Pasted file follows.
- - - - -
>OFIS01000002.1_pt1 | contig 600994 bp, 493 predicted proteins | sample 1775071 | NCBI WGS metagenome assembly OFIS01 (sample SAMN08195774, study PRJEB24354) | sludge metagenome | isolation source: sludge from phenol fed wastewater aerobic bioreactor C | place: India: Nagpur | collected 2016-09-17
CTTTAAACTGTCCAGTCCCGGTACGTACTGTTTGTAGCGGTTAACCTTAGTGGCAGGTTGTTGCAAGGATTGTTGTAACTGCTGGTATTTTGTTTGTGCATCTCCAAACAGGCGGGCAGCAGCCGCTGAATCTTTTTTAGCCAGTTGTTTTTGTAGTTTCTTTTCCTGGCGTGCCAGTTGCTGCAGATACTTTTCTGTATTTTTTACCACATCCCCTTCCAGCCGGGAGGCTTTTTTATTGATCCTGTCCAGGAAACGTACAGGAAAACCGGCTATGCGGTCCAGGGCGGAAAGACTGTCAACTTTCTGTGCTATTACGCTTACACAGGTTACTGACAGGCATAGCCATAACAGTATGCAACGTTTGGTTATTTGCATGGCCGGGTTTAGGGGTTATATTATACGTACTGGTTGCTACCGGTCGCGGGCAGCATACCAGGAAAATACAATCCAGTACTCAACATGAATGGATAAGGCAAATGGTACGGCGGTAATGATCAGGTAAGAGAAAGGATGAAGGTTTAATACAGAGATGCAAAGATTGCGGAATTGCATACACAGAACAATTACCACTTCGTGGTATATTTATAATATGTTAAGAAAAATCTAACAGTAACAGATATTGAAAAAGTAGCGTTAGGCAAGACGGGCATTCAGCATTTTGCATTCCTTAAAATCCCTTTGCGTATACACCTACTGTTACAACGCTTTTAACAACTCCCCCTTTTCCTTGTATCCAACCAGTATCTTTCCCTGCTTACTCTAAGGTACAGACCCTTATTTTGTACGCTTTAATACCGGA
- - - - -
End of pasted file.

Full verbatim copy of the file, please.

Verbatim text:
>OFIS01000002.1_pt1 | contig 600994 bp, 493 predicted proteins | sample 1775071 | NCBI WGS metagenome assembly OFIS01 (sample SAMN08195774, study PRJEB24354) | sludge metagenome | isolation source: sludge from phenol fed wastewater aerobic bioreactor C | place: India: Nagpur | collected 2016-09-17
CTTTAAACTGTCCAGTCCCGGTACGTACTGTTTGTAGCGGTTAACCTTAGTGGCAGGTTGTTGCAAGGATTGTTGTAACTGCTGGTATTTTGTTTGTGCATCTCCAAACAGGCGGGCAGCAGCCGCTGAATCTTTTTTAGCCAGTTGTTTTTGTAGTTTCTTTTCCTGGCGTGCCAGTTGCTGCAGATACTTTTCTGTATTTTTTACCACATCCCCTTCCAGCCGGGAGGCTTTTTTATTGATCCTGTCCAGGAAACGTACAGGAAAACCGGCTATGCGGTCCAGGGCGGAAAGACTGTCAACTTTCTGTGCTATTACGCTTACACAGGTTACTGACAGGCATAGCCATAACAGTATGCAACGTTTGGTTATTTGCATGGCCGGGTTTAGGGGTTATATTATACGTACTGGTTGCTACCGGTCGCGGGCAGCATACCAGGAAAATACAATCCAGTACTCAACATGAATGGATAAGGCAAATGGTACGGCGGTAATGATCAGGTAAGAGAAAGGATGAAGGTTTAATACAGAGATGCAAAGATTGCGGAATTGCATACACAGAACAATTACCACTTCGTGGTATATTTATAATATGTTAAGAAAAATCTAACAGTAACAGATATTGAAAAAGTAGCGTTAGGCAAGACGGGCATTCAGCATTTTGCATTCCTTAAAATCCCTTTGCGTATACACCTACTGTTACAACGCTTTTAACAACTCCCCCTTTTCCTTGTATCCAACCAGTATCTTTCCCTGCTTACTCTAAGGTACAGACCCTTATTTTGTACGCTTTAATACCGGA